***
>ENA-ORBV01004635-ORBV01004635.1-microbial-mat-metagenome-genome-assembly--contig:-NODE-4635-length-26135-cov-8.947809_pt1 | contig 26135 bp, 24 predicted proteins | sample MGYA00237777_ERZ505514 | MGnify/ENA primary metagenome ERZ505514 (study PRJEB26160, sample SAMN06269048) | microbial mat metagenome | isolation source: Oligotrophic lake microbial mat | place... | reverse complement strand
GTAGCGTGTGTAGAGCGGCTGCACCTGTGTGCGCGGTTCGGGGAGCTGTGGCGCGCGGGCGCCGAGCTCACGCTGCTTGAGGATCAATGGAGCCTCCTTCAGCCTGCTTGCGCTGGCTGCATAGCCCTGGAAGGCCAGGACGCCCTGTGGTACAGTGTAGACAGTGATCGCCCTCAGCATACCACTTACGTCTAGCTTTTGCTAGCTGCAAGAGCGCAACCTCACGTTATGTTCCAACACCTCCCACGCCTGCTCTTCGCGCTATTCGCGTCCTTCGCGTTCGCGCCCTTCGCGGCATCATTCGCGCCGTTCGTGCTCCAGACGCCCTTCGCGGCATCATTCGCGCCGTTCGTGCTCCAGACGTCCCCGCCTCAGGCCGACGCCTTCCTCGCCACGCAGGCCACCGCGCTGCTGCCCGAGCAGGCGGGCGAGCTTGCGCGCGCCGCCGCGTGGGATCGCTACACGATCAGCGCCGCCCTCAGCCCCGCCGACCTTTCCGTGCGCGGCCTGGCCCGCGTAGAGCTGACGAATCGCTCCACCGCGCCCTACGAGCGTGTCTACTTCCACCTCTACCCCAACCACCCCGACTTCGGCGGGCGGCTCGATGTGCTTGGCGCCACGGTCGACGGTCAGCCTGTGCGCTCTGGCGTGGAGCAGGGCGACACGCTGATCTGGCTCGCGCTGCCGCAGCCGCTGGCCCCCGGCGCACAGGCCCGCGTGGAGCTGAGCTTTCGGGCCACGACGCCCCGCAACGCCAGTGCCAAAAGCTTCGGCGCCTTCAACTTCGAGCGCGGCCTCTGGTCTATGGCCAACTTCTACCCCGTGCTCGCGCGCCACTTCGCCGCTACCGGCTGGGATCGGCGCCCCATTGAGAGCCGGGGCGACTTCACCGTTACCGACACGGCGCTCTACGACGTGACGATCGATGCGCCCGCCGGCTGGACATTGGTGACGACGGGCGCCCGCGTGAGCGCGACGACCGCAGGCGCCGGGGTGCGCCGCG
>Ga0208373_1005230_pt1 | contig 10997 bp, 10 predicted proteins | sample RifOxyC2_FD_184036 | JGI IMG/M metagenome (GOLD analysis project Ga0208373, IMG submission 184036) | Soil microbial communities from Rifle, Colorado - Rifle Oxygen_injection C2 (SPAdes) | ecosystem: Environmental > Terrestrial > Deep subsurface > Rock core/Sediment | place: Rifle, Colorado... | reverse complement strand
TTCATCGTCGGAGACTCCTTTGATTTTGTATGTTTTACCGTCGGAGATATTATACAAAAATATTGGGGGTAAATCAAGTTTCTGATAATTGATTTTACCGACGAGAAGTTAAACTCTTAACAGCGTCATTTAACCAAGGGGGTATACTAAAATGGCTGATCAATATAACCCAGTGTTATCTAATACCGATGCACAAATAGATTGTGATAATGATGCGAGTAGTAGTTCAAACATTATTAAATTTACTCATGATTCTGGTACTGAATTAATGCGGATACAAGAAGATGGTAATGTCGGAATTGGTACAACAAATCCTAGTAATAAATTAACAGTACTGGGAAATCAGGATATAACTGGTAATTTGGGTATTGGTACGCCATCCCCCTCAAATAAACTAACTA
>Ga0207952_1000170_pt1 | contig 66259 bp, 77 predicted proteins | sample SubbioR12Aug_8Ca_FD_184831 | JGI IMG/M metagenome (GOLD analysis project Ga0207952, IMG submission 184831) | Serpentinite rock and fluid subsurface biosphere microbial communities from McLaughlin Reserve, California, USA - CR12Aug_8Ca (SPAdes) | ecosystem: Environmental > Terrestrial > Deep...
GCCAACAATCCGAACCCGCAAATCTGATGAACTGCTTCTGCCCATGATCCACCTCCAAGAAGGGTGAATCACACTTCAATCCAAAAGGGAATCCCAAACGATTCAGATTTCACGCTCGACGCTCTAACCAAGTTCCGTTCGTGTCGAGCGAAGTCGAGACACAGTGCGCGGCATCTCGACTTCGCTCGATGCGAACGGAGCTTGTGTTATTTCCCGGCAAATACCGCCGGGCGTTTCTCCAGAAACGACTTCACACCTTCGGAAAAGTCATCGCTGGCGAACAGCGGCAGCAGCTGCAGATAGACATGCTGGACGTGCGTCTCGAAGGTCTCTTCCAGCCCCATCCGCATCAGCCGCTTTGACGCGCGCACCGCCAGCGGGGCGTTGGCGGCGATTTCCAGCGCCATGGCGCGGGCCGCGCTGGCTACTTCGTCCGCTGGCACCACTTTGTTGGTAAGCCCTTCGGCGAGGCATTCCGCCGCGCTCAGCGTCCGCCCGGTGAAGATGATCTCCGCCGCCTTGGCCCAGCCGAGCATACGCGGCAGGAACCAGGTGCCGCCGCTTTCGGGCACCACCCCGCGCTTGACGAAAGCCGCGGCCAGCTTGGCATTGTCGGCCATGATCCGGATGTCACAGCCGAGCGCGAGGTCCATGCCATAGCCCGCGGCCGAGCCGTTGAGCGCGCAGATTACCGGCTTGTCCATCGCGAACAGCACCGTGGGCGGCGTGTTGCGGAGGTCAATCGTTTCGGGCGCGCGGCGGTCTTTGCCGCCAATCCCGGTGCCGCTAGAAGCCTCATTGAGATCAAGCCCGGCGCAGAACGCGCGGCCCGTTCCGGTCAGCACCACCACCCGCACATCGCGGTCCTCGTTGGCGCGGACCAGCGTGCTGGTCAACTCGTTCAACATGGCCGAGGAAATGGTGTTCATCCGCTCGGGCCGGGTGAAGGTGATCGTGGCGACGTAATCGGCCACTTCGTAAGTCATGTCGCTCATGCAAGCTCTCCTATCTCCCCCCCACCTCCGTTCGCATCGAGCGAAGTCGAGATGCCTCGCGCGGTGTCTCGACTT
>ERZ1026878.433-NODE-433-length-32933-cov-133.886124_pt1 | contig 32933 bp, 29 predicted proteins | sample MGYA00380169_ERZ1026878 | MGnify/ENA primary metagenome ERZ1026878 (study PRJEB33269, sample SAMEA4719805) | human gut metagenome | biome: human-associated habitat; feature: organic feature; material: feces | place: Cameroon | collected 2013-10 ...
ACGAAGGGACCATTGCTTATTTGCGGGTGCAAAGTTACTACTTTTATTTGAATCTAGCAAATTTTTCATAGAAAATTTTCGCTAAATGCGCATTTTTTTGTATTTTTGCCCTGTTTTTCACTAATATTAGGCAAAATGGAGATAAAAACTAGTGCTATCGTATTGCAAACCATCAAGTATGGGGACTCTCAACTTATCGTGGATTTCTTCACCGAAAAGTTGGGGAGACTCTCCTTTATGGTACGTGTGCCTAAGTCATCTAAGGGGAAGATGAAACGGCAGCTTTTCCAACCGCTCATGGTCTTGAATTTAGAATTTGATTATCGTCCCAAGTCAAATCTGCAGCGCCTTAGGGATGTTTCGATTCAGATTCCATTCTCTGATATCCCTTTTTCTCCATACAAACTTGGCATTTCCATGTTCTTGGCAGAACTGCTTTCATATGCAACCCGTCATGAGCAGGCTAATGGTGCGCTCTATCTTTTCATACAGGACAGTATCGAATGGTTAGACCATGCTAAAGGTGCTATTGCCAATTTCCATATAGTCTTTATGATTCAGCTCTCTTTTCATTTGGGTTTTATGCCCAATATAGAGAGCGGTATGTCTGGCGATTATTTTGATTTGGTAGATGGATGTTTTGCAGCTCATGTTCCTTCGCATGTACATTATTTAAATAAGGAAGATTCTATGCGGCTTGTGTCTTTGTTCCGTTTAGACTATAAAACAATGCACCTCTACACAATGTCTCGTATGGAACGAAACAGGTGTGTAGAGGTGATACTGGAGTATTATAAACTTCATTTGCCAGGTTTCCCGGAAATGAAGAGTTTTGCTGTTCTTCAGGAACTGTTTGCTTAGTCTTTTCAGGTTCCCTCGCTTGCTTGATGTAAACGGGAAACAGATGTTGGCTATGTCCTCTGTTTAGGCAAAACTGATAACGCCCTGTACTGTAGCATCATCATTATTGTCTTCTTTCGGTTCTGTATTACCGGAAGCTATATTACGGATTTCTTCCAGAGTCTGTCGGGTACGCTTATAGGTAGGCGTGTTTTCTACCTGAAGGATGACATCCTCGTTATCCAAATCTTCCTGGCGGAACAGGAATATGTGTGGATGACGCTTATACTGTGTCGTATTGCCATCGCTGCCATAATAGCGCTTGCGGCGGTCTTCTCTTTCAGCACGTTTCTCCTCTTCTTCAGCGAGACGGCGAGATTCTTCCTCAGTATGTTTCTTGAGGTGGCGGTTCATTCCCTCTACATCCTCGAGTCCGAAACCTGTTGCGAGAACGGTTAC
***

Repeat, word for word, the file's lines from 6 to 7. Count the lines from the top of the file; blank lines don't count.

GCCAACAATCCGAACCCGCAAATCTGATGAACTGCTTCTGCCCATGATCCACCTCCAAGAAGGGTGAATCACACTTCAATCCAAAAGGGAATCCCAAACGATTCAGATTTCACGCTCGACGCTCTAACCAAGTTCCGTTCGTGTCGAGCGAAGTCGAGACACAGTGCGCGGCATCTCGACTTCGCTCGATGCGAACGGAGCTTGTGTTATTTCCCGGCAAATACCGCCGGGCGTTTCTCCAGAAACGACTTCACACCTTCGGAAAAGTCATCGCTGGCGAACAGCGGCAGCAGCTGCAGATAGACATGCTGGACGTGCGTCTCGAAGGTCTCTTCCAGCCCCATCCGCATCAGCCGCTTTGACGCGCGCACCGCCAGCGGGGCGTTGGCGGCGATTTCCAGCGCCATGGCGCGGGCCGCGCTGGCTACTTCGTCCGCTGGCACCACTTTGTTGGTAAGCCCTTCGGCGAGGCATTCCGCCGCGCTCAGCGTCCGCCCGGTGAAGATGATCTCCGCCGCCTTGGCCCAGCCGAGCATACGCGGCAGGAACCAGGTGCCGCCGCTTTCGGGCACCACCCCGCGCTTGACGAAAGCCGCGGCCAGCTTGGCATTGTCGGCCATGATCCGGATGTCACAGCCGAGCGCGAGGTCCATGCCATAGCCCGCGGCCGAGCCGTTGAGCGCGCAGATTACCGGCTTGTCCATCGCGAACAGCACCGTGGGCGGCGTGTTGCGGAGGTCAATCGTTTCGGGCGCGCGGCGGTCTTTGCCGCCAATCCCGGTGCCGCTAGAAGCCTCATTGAGATCAAGCCCGGCGCAGAACGCGCGGCCCGTTCCGGTCAGCACCACCACCCGCACATCGCGGTCCTCGTTGGCGCGGACCAGCGTGCTGGTCAACTCGTTCAACATGGCCGAGGAAATGGTGTTCATCCGCTCGGGCCGGGTGAAGGTGATCGTGGCGACGTAATCGGCCACTTCGTAAGTCATGTCGCTCATGCAAGCTCTCCTATCTCCCCCCCACCTCCGTTCGCATCGAGCGAAGTCGAGATGCCTCGCGCGGTGTCTCGACTT
>ERZ1026878.433-NODE-433-length-32933-cov-133.886124_pt1 | contig 32933 bp, 29 predicted proteins | sample MGYA00380169_ERZ1026878 | MGnify/ENA primary metagenome ERZ1026878 (study PRJEB33269, sample SAMEA4719805) | human gut metagenome | biome: human-associated habitat; feature: organic feature; material: feces | place: Cameroon | collected 2013-10 ...